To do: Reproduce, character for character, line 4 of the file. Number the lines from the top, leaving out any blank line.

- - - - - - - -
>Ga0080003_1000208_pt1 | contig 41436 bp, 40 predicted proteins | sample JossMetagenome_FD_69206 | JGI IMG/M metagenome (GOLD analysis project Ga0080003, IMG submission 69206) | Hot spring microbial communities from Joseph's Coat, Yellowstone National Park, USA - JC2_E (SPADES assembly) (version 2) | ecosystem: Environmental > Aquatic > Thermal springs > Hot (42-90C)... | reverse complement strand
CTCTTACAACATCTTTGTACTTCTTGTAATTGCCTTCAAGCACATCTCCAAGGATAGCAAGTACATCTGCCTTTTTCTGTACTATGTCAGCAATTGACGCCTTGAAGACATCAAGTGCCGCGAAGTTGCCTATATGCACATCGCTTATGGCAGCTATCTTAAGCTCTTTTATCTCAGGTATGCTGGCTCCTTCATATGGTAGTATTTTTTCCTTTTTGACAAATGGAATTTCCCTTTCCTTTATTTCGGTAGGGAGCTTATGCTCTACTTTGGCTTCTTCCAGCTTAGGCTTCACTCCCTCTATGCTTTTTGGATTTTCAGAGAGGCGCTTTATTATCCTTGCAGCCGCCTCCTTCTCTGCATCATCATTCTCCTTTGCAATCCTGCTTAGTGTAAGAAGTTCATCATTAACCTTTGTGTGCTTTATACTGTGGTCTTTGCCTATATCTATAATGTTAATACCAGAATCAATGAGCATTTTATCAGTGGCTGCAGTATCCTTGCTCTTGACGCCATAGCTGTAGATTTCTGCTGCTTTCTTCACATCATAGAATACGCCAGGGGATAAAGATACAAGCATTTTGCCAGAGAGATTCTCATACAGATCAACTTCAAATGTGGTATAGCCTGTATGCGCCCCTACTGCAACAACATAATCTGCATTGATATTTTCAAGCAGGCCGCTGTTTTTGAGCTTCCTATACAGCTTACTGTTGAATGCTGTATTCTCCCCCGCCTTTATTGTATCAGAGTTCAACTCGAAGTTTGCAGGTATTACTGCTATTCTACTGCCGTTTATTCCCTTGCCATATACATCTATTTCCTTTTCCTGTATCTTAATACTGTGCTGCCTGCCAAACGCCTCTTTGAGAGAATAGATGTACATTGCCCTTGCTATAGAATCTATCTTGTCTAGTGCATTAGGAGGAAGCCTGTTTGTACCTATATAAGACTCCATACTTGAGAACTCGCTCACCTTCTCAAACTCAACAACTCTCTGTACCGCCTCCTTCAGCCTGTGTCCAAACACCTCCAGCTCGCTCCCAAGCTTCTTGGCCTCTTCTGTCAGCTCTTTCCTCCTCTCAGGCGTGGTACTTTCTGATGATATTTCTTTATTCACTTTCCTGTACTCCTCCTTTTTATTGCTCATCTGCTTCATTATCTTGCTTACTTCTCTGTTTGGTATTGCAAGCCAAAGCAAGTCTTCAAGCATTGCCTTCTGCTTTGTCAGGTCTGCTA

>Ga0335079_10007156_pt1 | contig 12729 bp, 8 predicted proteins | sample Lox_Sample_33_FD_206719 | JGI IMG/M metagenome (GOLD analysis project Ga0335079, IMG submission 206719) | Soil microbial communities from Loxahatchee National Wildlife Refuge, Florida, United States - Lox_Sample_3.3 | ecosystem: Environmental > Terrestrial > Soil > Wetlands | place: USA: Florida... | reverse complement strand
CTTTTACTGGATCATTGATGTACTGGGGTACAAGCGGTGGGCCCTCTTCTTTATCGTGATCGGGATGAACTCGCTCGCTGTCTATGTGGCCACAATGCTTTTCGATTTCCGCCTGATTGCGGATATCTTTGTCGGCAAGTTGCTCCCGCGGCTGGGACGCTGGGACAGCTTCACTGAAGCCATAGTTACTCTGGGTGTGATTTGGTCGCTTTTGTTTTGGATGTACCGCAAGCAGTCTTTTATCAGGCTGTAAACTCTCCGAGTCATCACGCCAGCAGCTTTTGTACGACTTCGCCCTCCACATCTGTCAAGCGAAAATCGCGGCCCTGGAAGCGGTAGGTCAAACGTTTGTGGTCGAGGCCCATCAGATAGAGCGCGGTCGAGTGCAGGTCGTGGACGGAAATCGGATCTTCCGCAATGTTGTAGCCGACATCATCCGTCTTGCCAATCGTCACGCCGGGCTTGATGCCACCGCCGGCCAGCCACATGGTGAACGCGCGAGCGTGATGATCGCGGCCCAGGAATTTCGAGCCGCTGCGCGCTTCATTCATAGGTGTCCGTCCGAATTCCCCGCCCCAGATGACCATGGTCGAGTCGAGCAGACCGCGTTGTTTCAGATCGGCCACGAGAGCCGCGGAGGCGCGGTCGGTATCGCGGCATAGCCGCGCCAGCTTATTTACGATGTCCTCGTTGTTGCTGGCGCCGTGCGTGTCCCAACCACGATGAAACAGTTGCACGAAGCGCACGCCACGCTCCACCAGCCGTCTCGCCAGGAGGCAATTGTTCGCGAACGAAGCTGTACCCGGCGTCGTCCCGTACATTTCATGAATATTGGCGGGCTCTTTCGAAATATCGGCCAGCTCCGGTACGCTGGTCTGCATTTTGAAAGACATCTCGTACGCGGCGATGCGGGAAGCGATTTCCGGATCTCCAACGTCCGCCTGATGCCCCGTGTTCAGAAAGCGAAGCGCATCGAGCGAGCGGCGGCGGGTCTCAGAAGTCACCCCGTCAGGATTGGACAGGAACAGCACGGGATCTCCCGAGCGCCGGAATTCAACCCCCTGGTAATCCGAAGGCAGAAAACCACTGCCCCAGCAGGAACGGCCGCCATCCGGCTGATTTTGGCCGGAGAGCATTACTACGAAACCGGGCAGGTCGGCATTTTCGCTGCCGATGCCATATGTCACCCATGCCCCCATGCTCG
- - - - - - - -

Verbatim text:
CTTTTACTGGATCATTGATGTACTGGGGTACAAGCGGTGGGCCCTCTTCTTTATCGTGATCGGGATGAACTCGCTCGCTGTCTATGTGGCCACAATGCTTTTCGATTTCCGCCTGATTGCGGATATCTTTGTCGGCAAGTTGCTCCCGCGGCTGGGACGCTGGGACAGCTTCACTGAAGCCATAGTTACTCTGGGTGTGATTTGGTCGCTTTTGTTTTGGATGTACCGCAAGCAGTCTTTTATCAGGCTGTAAACTCTCCGAGTCATCACGCCAGCAGCTTTTGTACGACTTCGCCCTCCACATCTGTCAAGCGAAAATCGCGGCCCTGGAAGCGGTAGGTCAAACGTTTGTGGTCGAGGCCCATCAGATAGAGCGCGGTCGAGTGCAGGTCGTGGACGGAAATCGGATCTTCCGCAATGTTGTAGCCGACATCATCCGTCTTGCCAATCGTCACGCCGGGCTTGATGCCACCGCCGGCCAGCCACATGGTGAACGCGCGAGCGTGATGATCGCGGCCCAGGAATTTCGAGCCGCTGCGCGCTTCATTCATAGGTGTCCGTCCGAATTCCCCGCCCCAGATGACCATGGTCGAGTCGAGCAGACCGCGTTGTTTCAGATCGGCCACGAGAGCCGCGGAGGCGCGGTCGGTATCGCGGCATAGCCGCGCCAGCTTATTTACGATGTCCTCGTTGTTGCTGGCGCCGTGCGTGTCCCAACCACGATGAAACAGTTGCACGAAGCGCACGCCACGCTCCACCAGCCGTCTCGCCAGGAGGCAATTGTTCGCGAACGAAGCTGTACCCGGCGTCGTCCCGTACATTTCATGAATATTGGCGGGCTCTTTCGAAATATCGGCCAGCTCCGGTACGCTGGTCTGCATTTTGAAAGACATCTCGTACGCGGCGATGCGGGAAGCGATTTCCGGATCTCCAACGTCCGCCTGATGCCCCGTGTTCAGAAAGCGAAGCGCATCGAGCGAGCGGCGGCGGGTCTCAGAAGTCACCCCGTCAGGATTGGACAGGAACAGCACGGGATCTCCCGAGCGCCGGAATTCAACCCCCTGGTAATCCGAAGGCAGAAAACCACTGCCCCAGCAGGAACGGCCGCCATCCGGCTGATTTTGGCCGGAGAGCATTACTACGAAACCGGGCAGGTCGGCATTTTCGCTGCCGATGCCATATGTCACCCATGCCCCCATGCTCG